Nuclear vs. Diesel Submarines
By Jonah Friedman
In recent months there have been a number of calls for building diesel-powered submarines for the United States Navy. In two separate Defense News articles in June and September Gary Schmitt and J. Scott Shipman, respectively, urged the Navy to build such vessels. They cite a number of advantages for diesel subs, both operationally and in terms of cost. However, while diesel submarines may enjoy some advantages over nuclear bots, the significant drawbacks to this form of propulsion should be kept in mind as well.
Schmitt and Shipman highlight some of the most important benefits of diesel submarines compared to their nuclear-powered counterparts. Perhaps chief among these is cost. They both note that one of the biggest challenges facing the Navy today – and one which it will continue to face in the coming years – is a lack of submarines in sufficient numbers to maintain a presence in areas of interest to the United States. Shipman in particular points to the need to augment the U.S. naval presence in the Indian Ocean to deal with piracy, and in the western Pacific to monitor a rising China. Leaving aside the question of how effective submarines would be in fighting piracy or how many are truly needed in the Pacific, the concerns surrounding a shrinking navy is a legitimate one. One of the chief causes for this contraction is the extremely high cost of nuclear-powered submarines. As Schmitt and Shipman note, the cost of a Virginia-class submarine is in the area of $2 billion, whereas the cost of a diesel boat is around $500 million. Given these prices, the U.S. Navy could certainly procure more submarines (and have a correspondingly greater presence around the world) if it pursued diesel instead of nuclear versions.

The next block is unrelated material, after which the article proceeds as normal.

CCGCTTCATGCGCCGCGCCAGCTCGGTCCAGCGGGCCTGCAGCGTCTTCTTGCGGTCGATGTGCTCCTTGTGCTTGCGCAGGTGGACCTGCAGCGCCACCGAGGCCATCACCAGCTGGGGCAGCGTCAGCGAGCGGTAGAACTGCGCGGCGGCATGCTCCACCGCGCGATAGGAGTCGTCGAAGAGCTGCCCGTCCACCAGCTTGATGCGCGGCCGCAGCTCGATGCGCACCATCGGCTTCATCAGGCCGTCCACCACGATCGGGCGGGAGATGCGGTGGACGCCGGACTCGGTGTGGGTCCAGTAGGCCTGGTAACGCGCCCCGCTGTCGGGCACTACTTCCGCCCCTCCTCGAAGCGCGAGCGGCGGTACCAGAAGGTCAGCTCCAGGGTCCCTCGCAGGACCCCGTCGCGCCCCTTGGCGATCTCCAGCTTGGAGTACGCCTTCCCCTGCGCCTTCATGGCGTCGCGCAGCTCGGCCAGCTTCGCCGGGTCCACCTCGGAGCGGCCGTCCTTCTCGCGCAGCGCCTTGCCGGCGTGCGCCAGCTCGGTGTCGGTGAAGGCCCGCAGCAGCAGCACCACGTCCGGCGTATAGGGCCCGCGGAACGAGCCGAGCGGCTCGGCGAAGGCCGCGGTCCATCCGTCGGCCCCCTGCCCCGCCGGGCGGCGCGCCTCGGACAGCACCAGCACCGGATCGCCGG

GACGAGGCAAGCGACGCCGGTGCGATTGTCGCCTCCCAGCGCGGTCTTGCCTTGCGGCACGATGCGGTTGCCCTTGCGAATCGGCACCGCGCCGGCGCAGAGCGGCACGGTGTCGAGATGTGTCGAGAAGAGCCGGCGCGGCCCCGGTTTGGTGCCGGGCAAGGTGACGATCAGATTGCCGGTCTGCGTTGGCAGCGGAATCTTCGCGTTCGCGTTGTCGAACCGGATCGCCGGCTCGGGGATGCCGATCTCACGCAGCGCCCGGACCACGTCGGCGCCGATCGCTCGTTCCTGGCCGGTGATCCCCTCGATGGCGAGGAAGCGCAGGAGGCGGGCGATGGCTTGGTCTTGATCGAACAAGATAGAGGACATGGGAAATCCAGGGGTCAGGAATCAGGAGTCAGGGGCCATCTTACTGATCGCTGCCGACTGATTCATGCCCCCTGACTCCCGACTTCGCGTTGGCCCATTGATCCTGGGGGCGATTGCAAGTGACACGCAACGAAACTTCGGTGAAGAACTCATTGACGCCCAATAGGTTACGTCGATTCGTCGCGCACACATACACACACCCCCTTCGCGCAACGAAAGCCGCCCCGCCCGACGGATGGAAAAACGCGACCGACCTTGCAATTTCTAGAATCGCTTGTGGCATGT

The other major benefit conferred by diesel subs relates to their operational capabilities. While early diesel technologies greatly impinged on the length of time a submarine could remain submerged and deployed, new technologies have improved this time. Through the Second World War, submarines needed to either surface or use snorkels in order to obtain the oxygen needed to recharge their batteries and continue operating. This both left them vulnerable to attack and reduced their range, since they could only be submerged for several days at a time. Modern diesel submarines utilizing air-independent propulsion can remain submerged for about a month. Moreover, as Schmitt points out, unlike a nuclear-powered sub, a diesel sub can turn off its engine and sit on the ocean floor “deadly silent, while monitoring whatever passes over and around it.” (Although it should be noted that a nuclear sub could also switch off its propellers and also remain extremely quiet)